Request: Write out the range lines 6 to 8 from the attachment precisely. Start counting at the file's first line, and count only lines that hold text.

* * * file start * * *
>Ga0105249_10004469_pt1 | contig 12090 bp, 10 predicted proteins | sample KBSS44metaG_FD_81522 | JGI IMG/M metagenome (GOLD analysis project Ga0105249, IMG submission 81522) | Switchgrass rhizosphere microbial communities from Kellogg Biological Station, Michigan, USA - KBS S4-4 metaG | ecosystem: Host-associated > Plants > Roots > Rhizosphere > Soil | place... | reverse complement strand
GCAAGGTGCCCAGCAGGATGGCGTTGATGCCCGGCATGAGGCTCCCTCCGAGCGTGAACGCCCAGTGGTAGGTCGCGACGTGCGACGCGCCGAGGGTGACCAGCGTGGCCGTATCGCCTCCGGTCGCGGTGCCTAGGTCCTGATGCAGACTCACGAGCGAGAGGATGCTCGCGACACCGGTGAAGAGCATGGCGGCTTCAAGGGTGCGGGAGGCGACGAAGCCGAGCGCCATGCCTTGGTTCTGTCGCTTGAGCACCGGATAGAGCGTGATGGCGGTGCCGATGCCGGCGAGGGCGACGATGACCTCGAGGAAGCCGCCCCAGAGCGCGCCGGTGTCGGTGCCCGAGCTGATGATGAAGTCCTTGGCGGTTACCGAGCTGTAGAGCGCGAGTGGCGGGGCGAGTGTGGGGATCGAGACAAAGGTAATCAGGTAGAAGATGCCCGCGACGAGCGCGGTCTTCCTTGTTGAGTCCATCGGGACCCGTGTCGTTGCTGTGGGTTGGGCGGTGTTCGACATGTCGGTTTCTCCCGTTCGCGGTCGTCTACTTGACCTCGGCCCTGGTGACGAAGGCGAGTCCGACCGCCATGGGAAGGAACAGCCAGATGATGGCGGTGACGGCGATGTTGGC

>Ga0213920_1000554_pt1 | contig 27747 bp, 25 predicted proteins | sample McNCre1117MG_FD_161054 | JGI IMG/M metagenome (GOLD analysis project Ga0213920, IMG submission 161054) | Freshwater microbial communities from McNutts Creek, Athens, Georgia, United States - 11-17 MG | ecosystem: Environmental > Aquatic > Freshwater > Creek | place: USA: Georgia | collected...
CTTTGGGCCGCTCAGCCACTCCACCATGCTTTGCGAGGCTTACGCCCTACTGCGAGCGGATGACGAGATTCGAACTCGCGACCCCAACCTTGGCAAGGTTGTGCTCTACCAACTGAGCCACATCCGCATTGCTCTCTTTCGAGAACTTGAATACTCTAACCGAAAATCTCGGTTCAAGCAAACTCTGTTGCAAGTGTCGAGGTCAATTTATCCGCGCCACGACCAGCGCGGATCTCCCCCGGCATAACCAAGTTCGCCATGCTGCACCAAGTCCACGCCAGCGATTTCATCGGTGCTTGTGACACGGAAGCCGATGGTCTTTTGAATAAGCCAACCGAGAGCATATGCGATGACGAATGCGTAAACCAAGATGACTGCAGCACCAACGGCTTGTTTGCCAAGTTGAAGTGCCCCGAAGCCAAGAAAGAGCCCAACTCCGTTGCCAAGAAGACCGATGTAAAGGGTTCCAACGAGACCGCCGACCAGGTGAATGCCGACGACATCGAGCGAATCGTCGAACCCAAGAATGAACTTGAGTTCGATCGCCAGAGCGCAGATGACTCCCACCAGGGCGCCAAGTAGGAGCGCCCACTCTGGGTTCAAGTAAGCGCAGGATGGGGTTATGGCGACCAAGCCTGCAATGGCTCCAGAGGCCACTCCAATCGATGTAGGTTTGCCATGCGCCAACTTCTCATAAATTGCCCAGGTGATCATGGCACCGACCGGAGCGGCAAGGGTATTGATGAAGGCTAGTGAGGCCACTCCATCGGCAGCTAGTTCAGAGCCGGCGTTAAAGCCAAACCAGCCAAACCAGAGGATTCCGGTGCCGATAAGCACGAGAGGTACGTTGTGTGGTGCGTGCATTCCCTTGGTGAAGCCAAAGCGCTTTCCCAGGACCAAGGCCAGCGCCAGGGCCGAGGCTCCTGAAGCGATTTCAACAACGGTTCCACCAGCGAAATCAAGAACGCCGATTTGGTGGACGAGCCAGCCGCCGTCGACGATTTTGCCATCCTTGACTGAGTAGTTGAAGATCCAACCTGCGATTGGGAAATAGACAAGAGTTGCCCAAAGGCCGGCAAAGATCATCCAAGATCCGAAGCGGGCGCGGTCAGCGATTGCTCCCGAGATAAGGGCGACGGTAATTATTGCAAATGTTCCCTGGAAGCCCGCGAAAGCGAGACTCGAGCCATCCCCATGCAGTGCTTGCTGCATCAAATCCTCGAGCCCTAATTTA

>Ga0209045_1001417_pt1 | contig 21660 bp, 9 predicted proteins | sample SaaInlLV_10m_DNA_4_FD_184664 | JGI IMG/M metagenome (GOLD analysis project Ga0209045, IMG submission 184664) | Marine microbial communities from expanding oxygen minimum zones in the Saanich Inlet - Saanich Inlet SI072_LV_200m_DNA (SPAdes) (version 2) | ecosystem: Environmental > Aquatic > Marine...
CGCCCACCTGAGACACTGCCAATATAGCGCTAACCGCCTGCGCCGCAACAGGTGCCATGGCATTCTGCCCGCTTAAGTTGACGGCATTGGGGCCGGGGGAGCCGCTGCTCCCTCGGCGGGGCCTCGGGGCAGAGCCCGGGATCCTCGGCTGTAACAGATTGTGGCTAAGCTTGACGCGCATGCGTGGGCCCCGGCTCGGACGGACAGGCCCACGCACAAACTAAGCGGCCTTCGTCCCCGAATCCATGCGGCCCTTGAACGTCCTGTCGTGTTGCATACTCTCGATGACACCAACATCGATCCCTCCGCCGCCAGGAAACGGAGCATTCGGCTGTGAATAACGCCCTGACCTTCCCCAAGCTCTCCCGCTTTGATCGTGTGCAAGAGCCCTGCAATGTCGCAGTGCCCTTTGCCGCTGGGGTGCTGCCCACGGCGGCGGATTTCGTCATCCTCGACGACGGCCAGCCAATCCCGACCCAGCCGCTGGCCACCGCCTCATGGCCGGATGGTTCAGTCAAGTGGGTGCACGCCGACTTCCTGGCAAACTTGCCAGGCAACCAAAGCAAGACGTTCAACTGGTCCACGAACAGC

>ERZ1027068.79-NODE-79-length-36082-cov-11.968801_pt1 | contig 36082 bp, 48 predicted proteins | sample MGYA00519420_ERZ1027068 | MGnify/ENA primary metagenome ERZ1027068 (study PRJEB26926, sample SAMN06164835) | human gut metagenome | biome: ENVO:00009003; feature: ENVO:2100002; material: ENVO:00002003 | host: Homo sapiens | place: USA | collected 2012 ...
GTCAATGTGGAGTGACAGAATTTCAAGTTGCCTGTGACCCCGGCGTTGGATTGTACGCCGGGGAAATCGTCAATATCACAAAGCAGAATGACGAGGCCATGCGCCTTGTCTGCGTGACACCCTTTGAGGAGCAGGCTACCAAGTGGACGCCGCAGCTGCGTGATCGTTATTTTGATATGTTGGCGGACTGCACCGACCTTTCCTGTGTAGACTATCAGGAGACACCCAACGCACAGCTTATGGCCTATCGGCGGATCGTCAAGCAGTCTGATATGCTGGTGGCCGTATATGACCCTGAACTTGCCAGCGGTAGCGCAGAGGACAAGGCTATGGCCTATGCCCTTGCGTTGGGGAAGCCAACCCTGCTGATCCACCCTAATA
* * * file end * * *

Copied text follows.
CGCCCACCTGAGACACTGCCAATATAGCGCTAACCGCCTGCGCCGCAACAGGTGCCATGGCATTCTGCCCGCTTAAGTTGACGGCATTGGGGCCGGGGGAGCCGCTGCTCCCTCGGCGGGGCCTCGGGGCAGAGCCCGGGATCCTCGGCTGTAACAGATTGTGGCTAAGCTTGACGCGCATGCGTGGGCCCCGGCTCGGACGGACAGGCCCACGCACAAACTAAGCGGCCTTCGTCCCCGAATCCATGCGGCCCTTGAACGTCCTGTCGTGTTGCATACTCTCGATGACACCAACATCGATCCCTCCGCCGCCAGGAAACGGAGCATTCGGCTGTGAATAACGCCCTGACCTTCCCCAAGCTCTCCCGCTTTGATCGTGTGCAAGAGCCCTGCAATGTCGCAGTGCCCTTTGCCGCTGGGGTGCTGCCCACGGCGGCGGATTTCGTCATCCTCGACGACGGCCAGCCAATCCCGACCCAGCCGCTGGCCACCGCCTCATGGCCGGATGGTTCAGTCAAGTGGGTGCACGCCGACTTCCTGGCAAACTTGCCAGGCAACCAAAGCAAGACGTTCAACTGGTCCACGAACAGC

>ERZ1027068.79-NODE-79-length-36082-cov-11.968801_pt1 | contig 36082 bp, 48 predicted proteins | sample MGYA00519420_ERZ1027068 | MGnify/ENA primary metagenome ERZ1027068 (study PRJEB26926, sample SAMN06164835) | human gut metagenome | biome: ENVO:00009003; feature: ENVO:2100002; material: ENVO:00002003 | host: Homo sapiens | place: USA | collected 2012 ...
GTCAATGTGGAGTGACAGAATTTCAAGTTGCCTGTGACCCCGGCGTTGGATTGTACGCCGGGGAAATCGTCAATATCACAAAGCAGAATGACGAGGCCATGCGCCTTGTCTGCGTGACACCCTTTGAGGAGCAGGCTACCAAGTGGACGCCGCAGCTGCGTGATCGTTATTTTGATATGTTGGCGGACTGCACCGACCTTTCCTGTGTAGACTATCAGGAGACACCCAACGCACAGCTTATGGCCTATCGGCGGATCGTCAAGCAGTCTGATATGCTGGTGGCCGTATATGACCCTGAACTTGCCAGCGGTAGCGCAGAGGACAAGGCTATGGCCTATGCCCTTGCGTTGGGGAAGCCAACCCTGCTGATCCACCCTAATA